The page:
MEDICAL students will come face to face with hi-tech model patients as well as plucky volunteers following the opening of a new educational centre.
Sheffield University’s Clinical Skills Centre, based in Samuel Fox House at the Northern General Hospital in Fir Vale, has undergone a £1.5 million transformation and will be used to train the next generation of medics.
The centre houses simulation hospital wards where trainee doctors and nurses can learn their trade, as well as a mock-up resuscitation room and operating theatre.
Hundreds of voluntary ‘patients as educators’ will also be assisting students as they learn how to treat real people.
A group of helpers took a tour of the centre, along with Sir Keith Pearson, chair of Health Education England.
The scheme – which has more than 800 volunteers from around South Yorkshire and North Derbyshire – is the biggest programme of its kind in the world.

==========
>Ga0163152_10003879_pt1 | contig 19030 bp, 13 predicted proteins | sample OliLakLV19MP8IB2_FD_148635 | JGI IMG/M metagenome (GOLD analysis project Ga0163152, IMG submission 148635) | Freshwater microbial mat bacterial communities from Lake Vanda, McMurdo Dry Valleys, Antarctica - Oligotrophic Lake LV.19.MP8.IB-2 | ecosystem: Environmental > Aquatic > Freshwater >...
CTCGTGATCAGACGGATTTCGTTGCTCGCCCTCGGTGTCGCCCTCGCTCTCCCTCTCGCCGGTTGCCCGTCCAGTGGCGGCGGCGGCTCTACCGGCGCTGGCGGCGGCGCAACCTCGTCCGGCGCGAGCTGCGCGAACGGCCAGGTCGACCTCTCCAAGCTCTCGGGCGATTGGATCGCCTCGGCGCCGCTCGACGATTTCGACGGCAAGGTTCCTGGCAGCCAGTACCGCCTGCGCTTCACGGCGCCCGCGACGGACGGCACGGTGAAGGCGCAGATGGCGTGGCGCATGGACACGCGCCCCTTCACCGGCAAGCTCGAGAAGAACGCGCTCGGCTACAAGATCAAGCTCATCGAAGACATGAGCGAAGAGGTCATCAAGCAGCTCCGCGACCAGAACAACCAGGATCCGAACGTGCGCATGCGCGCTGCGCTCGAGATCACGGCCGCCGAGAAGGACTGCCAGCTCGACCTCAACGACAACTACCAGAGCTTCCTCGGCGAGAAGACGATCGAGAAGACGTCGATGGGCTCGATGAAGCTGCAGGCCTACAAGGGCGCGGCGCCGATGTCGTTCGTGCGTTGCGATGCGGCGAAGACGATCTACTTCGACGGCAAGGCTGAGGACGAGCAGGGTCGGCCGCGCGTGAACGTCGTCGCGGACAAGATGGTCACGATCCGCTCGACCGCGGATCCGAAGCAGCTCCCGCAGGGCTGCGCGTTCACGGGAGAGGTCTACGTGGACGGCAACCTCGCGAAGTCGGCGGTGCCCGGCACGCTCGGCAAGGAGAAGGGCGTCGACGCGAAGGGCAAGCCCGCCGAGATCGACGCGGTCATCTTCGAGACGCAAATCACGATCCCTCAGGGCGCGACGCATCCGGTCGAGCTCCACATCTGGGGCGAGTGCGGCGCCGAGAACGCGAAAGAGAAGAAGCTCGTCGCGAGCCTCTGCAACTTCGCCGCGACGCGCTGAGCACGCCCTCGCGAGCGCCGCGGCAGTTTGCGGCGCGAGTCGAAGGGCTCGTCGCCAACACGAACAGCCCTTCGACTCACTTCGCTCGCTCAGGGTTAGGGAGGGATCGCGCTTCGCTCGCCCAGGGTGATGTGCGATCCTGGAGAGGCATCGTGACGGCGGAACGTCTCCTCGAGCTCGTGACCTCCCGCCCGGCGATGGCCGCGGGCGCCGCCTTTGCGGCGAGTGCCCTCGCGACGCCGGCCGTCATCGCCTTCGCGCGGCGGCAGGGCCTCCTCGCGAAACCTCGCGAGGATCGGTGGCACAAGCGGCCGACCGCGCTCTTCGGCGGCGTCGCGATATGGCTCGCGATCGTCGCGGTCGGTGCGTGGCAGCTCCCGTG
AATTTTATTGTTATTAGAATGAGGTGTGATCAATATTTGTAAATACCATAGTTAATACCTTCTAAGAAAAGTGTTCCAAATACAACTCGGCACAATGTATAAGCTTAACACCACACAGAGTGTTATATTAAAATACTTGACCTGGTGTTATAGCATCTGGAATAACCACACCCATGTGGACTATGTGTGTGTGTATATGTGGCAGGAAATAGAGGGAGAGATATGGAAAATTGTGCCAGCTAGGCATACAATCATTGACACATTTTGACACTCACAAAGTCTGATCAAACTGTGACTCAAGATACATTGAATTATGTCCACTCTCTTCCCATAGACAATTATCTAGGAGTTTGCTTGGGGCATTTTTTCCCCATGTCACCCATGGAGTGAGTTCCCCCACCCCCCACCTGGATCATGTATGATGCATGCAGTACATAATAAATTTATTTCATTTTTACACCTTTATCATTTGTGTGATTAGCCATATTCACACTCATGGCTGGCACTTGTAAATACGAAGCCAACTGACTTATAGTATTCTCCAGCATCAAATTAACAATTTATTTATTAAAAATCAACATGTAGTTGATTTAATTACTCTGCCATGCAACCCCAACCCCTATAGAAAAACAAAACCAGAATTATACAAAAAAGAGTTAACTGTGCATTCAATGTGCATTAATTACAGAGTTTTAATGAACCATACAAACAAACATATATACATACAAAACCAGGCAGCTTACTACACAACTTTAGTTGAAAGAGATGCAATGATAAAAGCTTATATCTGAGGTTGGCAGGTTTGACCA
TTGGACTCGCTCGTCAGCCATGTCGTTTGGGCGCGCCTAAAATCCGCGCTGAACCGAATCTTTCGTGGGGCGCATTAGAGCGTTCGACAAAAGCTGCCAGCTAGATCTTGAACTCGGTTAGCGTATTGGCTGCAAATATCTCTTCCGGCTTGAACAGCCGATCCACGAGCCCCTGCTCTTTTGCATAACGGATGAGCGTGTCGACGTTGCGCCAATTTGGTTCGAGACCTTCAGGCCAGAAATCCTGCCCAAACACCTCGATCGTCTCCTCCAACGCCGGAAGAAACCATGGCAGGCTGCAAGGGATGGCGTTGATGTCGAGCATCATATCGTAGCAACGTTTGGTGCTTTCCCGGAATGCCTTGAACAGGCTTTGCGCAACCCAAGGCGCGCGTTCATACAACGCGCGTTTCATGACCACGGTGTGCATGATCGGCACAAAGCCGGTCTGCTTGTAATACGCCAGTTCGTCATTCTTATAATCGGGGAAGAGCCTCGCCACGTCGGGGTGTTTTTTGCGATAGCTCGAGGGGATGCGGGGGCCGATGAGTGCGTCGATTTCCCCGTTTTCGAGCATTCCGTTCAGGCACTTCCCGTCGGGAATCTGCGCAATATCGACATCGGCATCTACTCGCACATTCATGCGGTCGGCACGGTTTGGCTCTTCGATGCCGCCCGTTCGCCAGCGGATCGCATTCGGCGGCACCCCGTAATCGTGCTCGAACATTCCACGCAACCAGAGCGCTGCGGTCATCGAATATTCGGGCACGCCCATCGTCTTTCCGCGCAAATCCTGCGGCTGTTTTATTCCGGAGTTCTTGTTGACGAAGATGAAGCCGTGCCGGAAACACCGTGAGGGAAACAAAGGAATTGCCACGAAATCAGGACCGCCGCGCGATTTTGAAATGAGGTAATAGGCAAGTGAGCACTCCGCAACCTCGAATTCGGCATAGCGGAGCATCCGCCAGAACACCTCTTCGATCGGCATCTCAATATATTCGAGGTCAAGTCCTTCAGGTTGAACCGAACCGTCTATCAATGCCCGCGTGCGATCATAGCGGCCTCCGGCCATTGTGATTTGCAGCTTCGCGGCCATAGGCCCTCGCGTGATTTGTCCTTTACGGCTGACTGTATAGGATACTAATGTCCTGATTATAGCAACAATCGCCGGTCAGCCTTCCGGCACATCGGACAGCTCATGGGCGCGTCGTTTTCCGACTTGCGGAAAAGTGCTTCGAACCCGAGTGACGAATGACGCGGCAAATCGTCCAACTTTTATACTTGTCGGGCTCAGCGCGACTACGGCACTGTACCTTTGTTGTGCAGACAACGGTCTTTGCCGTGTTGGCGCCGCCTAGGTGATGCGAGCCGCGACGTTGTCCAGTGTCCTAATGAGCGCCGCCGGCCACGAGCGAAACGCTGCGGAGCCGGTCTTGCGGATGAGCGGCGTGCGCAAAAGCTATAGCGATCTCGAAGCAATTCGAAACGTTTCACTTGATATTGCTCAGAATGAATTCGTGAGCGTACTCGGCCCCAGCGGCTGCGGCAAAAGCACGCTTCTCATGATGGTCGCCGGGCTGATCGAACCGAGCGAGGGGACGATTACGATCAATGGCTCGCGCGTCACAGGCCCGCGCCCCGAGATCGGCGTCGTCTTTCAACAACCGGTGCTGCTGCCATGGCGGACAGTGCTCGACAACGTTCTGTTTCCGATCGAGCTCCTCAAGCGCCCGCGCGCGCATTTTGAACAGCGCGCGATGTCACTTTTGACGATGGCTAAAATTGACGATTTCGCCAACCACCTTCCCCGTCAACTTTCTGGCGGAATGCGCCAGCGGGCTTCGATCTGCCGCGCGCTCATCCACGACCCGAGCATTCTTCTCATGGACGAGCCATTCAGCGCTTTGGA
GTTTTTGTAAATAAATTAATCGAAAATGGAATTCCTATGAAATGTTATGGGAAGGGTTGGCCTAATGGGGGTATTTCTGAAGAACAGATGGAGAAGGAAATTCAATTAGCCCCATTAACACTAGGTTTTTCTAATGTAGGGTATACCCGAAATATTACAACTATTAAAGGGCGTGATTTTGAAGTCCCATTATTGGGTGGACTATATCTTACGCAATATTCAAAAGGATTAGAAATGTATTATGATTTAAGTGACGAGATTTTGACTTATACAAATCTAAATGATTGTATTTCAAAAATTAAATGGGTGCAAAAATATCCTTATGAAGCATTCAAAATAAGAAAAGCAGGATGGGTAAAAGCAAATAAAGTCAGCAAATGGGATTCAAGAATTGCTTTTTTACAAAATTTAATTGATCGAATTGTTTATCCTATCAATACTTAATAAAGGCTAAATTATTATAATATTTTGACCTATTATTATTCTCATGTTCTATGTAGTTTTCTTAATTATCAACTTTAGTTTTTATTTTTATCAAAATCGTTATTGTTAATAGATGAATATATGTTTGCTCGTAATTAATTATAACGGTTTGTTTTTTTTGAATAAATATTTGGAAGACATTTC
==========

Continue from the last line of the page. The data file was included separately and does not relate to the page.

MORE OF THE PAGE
Each volunteer teaches students about their particular medical condition and gives tips and advice on how to develop a professional bedside manner.
In their first year at medical school pairs of students visit volunteers in their own homes and learn skills such as how to take a case history and find out, in detail, what it’s like to live with common conditions such as asthma and diabetes.
Students then progress to seeing patients in the simulated ward set-up, where they can practise their practical skills, taking blood or checking blood pressure.
The skills centre also boasts technology such as futuristic webcams, a special film studio, and hi-tech recording equipment.